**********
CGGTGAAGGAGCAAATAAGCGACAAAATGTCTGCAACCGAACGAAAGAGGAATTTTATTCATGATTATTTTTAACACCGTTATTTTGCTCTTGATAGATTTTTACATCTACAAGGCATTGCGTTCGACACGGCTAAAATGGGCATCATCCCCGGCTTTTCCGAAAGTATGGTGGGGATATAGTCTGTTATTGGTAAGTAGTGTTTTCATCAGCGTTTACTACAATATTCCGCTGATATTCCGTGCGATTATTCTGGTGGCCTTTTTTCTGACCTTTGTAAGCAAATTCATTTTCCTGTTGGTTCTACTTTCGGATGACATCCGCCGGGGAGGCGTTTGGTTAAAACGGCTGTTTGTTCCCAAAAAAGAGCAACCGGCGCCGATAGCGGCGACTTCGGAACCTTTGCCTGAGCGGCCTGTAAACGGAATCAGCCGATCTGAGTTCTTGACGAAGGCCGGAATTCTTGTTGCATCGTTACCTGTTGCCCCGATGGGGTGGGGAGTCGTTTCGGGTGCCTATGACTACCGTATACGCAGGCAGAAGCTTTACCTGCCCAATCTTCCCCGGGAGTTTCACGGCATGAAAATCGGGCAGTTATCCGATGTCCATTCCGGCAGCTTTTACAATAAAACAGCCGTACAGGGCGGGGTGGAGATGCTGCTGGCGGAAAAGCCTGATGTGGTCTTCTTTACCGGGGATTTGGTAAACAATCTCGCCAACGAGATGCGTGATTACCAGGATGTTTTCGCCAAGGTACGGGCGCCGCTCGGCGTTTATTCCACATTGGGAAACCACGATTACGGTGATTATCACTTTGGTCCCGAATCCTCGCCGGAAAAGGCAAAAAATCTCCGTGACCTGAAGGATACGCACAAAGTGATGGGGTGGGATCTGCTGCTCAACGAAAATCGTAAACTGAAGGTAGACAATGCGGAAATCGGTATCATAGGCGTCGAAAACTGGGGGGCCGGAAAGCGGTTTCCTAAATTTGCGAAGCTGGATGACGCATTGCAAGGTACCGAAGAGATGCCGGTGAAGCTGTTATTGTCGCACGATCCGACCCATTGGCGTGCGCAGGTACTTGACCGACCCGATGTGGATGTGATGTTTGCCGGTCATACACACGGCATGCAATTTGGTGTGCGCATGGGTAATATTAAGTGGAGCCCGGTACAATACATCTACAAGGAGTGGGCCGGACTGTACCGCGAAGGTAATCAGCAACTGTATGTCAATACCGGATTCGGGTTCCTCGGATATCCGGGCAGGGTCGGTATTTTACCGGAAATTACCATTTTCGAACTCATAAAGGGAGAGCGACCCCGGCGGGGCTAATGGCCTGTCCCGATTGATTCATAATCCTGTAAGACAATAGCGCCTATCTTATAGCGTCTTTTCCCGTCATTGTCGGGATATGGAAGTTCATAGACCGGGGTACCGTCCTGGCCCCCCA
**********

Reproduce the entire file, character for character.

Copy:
CGGTGAAGGAGCAAATAAGCGACAAAATGTCTGCAACCGAACGAAAGAGGAATTTTATTCATGATTATTTTTAACACCGTTATTTTGCTCTTGATAGATTTTTACATCTACAAGGCATTGCGTTCGACACGGCTAAAATGGGCATCATCCCCGGCTTTTCCGAAAGTATGGTGGGGATATAGTCTGTTATTGGTAAGTAGTGTTTTCATCAGCGTTTACTACAATATTCCGCTGATATTCCGTGCGATTATTCTGGTGGCCTTTTTTCTGACCTTTGTAAGCAAATTCATTTTCCTGTTGGTTCTACTTTCGGATGACATCCGCCGGGGAGGCGTTTGGTTAAAACGGCTGTTTGTTCCCAAAAAAGAGCAACCGGCGCCGATAGCGGCGACTTCGGAACCTTTGCCTGAGCGGCCTGTAAACGGAATCAGCCGATCTGAGTTCTTGACGAAGGCCGGAATTCTTGTTGCATCGTTACCTGTTGCCCCGATGGGGTGGGGAGTCGTTTCGGGTGCCTATGACTACCGTATACGCAGGCAGAAGCTTTACCTGCCCAATCTTCCCCGGGAGTTTCACGGCATGAAAATCGGGCAGTTATCCGATGTCCATTCCGGCAGCTTTTACAATAAAACAGCCGTACAGGGCGGGGTGGAGATGCTGCTGGCGGAAAAGCCTGATGTGGTCTTCTTTACCGGGGATTTGGTAAACAATCTCGCCAACGAGATGCGTGATTACCAGGATGTTTTCGCCAAGGTACGGGCGCCGCTCGGCGTTTATTCCACATTGGGAAACCACGATTACGGTGATTATCACTTTGGTCCCGAATCCTCGCCGGAAAAGGCAAAAAATCTCCGTGACCTGAAGGATACGCACAAAGTGATGGGGTGGGATCTGCTGCTCAACGAAAATCGTAAACTGAAGGTAGACAATGCGGAAATCGGTATCATAGGCGTCGAAAACTGGGGGGCCGGAAAGCGGTTTCCTAAATTTGCGAAGCTGGATGACGCATTGCAAGGTACCGAAGAGATGCCGGTGAAGCTGTTATTGTCGCACGATCCGACCCATTGGCGTGCGCAGGTACTTGACCGACCCGATGTGGATGTGATGTTTGCCGGTCATACACACGGCATGCAATTTGGTGTGCGCATGGGTAATATTAAGTGGAGCCCGGTACAATACATCTACAAGGAGTGGGCCGGACTGTACCGCGAAGGTAATCAGCAACTGTATGTCAATACCGGATTCGGGTTCCTCGGATATCCGGGCAGGGTCGGTATTTTACCGGAAATTACCATTTTCGAACTCATAAAGGGAGAGCGACCCCGGCGGGGCTAATGGCCTGTCCCGATTGATTCATAATCCTGTAAGACAATAGCGCCTATCTTATAGCGTCTTTTCCCGTCATTGTCGGGATATGGAAGTTCATAGACCGGGGTACCGTCCTGGCCCCCCA